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Rules for plenary sessions

Both the 1914 and the 1927 rules mention that plenary sessions were usually open to the public, but could be made nonpublic or secret upon a request by at least 15 deputies or by a minister. Nonpublic sessions were relatively frequent in the 1920s and especially common when ministers were grilled about possible cases of misconduct or corruption. In those nonpublic or secret sessions that I have studied, there is a sense of disappointment among the deputies, who had expected to hear more, or had anticipated disciplinary consequences that eventually did not materialize.146

According to §44 of the 1914 text and §81 of the one from 1927, a plenary session was only valid if more than half of the deputies showed up. In both public and secret sessions, the chairman would have a list of speakers, and only those on the list were allowed to speak. Interruptions were officially illegal, but, at least in the TBMM, appear to have been fairly normal: the minutes convey the impression of a natural discussion, with frequent short comments being made and questions asked to the speakers. (§84 of the 1927 text mentions the possibility for deputies to ask the chairman for permission to make short comments). Speakers had to speak from the lectern and were not allowed to speak for longer than 15 minutes (so, filibustering was not possible, §48). This rale was not applied to government policy statements. (Ataturk’s famous six-day speech of 1927, known simply as “the Speech” (Nutuk) in Turkish, was delivered at a Party congress.)

As before, bills had to be read twice before they could be voted on, and they had to be scrutinized by at least one commission before they could be put to vote. The rale introduced in 1877 according to which at least five days needed to pass between the first and second reading, in order to allow deputies to contemplate the bill, was maintained (§63 in 1914, §76 in 1927). It was possible to declare a bill “urgent” and have the assembly vote on that matter. If a bill was approved as “urgent,” it could be passed without a second reading. The new rales passed in 1927 also mention that the rale could only be changed upon written request submitted by the government.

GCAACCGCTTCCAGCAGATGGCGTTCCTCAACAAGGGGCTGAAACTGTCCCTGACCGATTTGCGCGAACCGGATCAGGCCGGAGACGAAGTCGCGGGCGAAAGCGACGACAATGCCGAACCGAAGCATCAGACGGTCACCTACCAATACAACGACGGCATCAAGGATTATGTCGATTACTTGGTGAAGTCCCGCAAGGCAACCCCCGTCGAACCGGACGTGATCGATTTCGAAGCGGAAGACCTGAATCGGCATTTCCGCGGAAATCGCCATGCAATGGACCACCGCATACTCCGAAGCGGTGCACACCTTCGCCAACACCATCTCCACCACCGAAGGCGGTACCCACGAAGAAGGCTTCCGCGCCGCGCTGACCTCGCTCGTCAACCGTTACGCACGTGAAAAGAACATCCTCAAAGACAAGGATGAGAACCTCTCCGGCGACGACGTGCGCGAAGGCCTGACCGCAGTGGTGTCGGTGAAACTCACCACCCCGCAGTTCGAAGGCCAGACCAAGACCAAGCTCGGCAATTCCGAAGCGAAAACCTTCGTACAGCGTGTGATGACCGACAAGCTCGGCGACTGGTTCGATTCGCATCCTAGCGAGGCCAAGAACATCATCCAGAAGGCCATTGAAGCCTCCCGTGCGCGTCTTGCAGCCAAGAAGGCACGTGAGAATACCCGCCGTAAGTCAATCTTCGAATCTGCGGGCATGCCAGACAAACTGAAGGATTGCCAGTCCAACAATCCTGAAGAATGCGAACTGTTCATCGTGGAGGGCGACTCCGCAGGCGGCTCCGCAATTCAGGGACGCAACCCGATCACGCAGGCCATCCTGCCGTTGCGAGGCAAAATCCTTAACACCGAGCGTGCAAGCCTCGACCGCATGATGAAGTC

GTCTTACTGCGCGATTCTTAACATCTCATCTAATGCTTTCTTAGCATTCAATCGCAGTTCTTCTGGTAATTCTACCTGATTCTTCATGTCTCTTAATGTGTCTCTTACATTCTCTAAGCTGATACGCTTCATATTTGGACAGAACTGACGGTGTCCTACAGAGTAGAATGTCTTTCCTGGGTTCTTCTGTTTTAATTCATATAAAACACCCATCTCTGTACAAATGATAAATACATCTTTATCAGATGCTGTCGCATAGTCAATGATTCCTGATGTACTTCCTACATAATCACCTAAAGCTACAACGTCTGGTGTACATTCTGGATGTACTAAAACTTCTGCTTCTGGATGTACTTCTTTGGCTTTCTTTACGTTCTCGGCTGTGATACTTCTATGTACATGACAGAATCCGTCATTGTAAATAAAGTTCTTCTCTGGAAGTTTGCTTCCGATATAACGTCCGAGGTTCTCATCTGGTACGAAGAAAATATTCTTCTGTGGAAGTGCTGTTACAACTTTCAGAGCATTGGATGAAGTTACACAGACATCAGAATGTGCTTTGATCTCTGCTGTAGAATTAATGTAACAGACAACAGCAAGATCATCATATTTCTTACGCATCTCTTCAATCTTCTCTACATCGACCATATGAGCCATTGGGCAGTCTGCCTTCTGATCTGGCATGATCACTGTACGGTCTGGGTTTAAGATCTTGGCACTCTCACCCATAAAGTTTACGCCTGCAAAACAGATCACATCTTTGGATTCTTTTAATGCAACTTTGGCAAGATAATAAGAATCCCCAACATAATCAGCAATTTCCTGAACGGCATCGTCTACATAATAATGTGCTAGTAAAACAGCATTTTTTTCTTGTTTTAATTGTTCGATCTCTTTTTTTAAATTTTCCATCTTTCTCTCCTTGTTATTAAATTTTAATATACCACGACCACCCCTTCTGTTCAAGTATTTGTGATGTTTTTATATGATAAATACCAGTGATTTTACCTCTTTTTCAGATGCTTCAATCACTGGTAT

Both nizamnames mention three kinds of voting: open voting by raising hands, open voting by calling every single deputy and him shouting “yes,” “no,” or

Ottoman parliamentary procedure 237 “abstention,” and finally, secret voting, either by name or without it, with colored pieces of paper.147 This, too, was a continuation of the 1877 rules.

The most obvious deviation of the TBMM practice from the 1914 nizamname is the number of chairmen. Unlike his predecessors in Ottoman times, the official TBMM Chairman was also (de facto) state President and head of the government. Mustafa Kemal, who was elected to that office in April 1920, clearly was not interested in chairing the parliament in its day-to-day affairs, preferring to act as a grey eminence in the background. (He was more of a night person, and important policy decisions were usually anticipated at his rakt table.) He needed the title of parliament Chairman merely as a source of legitimization for his de facto office of state President. Therefore, the three (rather than two) vice chairmen were the de facto “real” chairmen until 1923, when Mustafa Kemal became President of the new state.

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